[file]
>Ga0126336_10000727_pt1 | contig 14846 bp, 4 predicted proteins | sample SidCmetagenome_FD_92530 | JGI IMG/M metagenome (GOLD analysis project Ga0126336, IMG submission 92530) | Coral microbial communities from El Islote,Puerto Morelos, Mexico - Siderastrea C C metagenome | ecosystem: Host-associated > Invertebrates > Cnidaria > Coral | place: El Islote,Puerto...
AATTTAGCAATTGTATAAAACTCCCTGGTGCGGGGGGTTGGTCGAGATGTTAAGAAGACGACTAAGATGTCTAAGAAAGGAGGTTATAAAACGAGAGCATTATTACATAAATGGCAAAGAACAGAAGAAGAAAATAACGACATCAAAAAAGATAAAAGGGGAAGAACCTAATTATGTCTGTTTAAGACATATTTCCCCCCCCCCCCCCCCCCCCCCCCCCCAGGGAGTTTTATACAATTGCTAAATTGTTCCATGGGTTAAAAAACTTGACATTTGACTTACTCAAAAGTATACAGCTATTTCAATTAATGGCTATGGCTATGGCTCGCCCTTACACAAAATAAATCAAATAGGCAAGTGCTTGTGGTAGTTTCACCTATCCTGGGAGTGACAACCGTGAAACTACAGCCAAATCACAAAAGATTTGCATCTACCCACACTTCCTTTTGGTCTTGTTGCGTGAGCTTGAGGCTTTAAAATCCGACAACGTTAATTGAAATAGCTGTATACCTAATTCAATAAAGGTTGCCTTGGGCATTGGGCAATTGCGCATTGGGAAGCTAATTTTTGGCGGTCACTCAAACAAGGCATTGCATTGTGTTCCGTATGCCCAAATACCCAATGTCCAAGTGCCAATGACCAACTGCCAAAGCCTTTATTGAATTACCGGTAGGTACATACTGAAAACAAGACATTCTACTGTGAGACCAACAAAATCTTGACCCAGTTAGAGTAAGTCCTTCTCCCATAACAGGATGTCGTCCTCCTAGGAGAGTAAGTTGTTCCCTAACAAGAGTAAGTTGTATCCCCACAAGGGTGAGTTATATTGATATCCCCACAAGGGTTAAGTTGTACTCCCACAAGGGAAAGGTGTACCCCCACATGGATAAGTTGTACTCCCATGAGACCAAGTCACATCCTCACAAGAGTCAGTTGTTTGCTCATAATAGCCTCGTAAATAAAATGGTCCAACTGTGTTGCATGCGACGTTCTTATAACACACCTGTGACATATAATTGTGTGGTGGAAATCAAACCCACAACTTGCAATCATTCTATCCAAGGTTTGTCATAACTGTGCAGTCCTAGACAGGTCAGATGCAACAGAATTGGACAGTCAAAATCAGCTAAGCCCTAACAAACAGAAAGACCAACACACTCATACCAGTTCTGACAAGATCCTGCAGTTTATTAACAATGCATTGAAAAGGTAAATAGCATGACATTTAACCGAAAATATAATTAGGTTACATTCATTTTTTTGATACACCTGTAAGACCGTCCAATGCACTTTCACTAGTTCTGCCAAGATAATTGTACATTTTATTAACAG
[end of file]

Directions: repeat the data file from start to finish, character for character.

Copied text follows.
>Ga0126336_10000727_pt1 | contig 14846 bp, 4 predicted proteins | sample SidCmetagenome_FD_92530 | JGI IMG/M metagenome (GOLD analysis project Ga0126336, IMG submission 92530) | Coral microbial communities from El Islote,Puerto Morelos, Mexico - Siderastrea C C metagenome | ecosystem: Host-associated > Invertebrates > Cnidaria > Coral | place: El Islote,Puerto...
AATTTAGCAATTGTATAAAACTCCCTGGTGCGGGGGGTTGGTCGAGATGTTAAGAAGACGACTAAGATGTCTAAGAAAGGAGGTTATAAAACGAGAGCATTATTACATAAATGGCAAAGAACAGAAGAAGAAAATAACGACATCAAAAAAGATAAAAGGGGAAGAACCTAATTATGTCTGTTTAAGACATATTTCCCCCCCCCCCCCCCCCCCCCCCCCCCAGGGAGTTTTATACAATTGCTAAATTGTTCCATGGGTTAAAAAACTTGACATTTGACTTACTCAAAAGTATACAGCTATTTCAATTAATGGCTATGGCTATGGCTCGCCCTTACACAAAATAAATCAAATAGGCAAGTGCTTGTGGTAGTTTCACCTATCCTGGGAGTGACAACCGTGAAACTACAGCCAAATCACAAAAGATTTGCATCTACCCACACTTCCTTTTGGTCTTGTTGCGTGAGCTTGAGGCTTTAAAATCCGACAACGTTAATTGAAATAGCTGTATACCTAATTCAATAAAGGTTGCCTTGGGCATTGGGCAATTGCGCATTGGGAAGCTAATTTTTGGCGGTCACTCAAACAAGGCATTGCATTGTGTTCCGTATGCCCAAATACCCAATGTCCAAGTGCCAATGACCAACTGCCAAAGCCTTTATTGAATTACCGGTAGGTACATACTGAAAACAAGACATTCTACTGTGAGACCAACAAAATCTTGACCCAGTTAGAGTAAGTCCTTCTCCCATAACAGGATGTCGTCCTCCTAGGAGAGTAAGTTGTTCCCTAACAAGAGTAAGTTGTATCCCCACAAGGGTGAGTTATATTGATATCCCCACAAGGGTTAAGTTGTACTCCCACAAGGGAAAGGTGTACCCCCACATGGATAAGTTGTACTCCCATGAGACCAAGTCACATCCTCACAAGAGTCAGTTGTTTGCTCATAATAGCCTCGTAAATAAAATGGTCCAACTGTGTTGCATGCGACGTTCTTATAACACACCTGTGACATATAATTGTGTGGTGGAAATCAAACCCACAACTTGCAATCATTCTATCCAAGGTTTGTCATAACTGTGCAGTCCTAGACAGGTCAGATGCAACAGAATTGGACAGTCAAAATCAGCTAAGCCCTAACAAACAGAAAGACCAACACACTCATACCAGTTCTGACAAGATCCTGCAGTTTATTAACAATGCATTGAAAAGGTAAATAGCATGACATTTAACCGAAAATATAATTAGGTTACATTCATTTTTTTGATACACCTGTAAGACCGTCCAATGCACTTTCACTAGTTCTGCCAAGATAATTGTACATTTTATTAACAG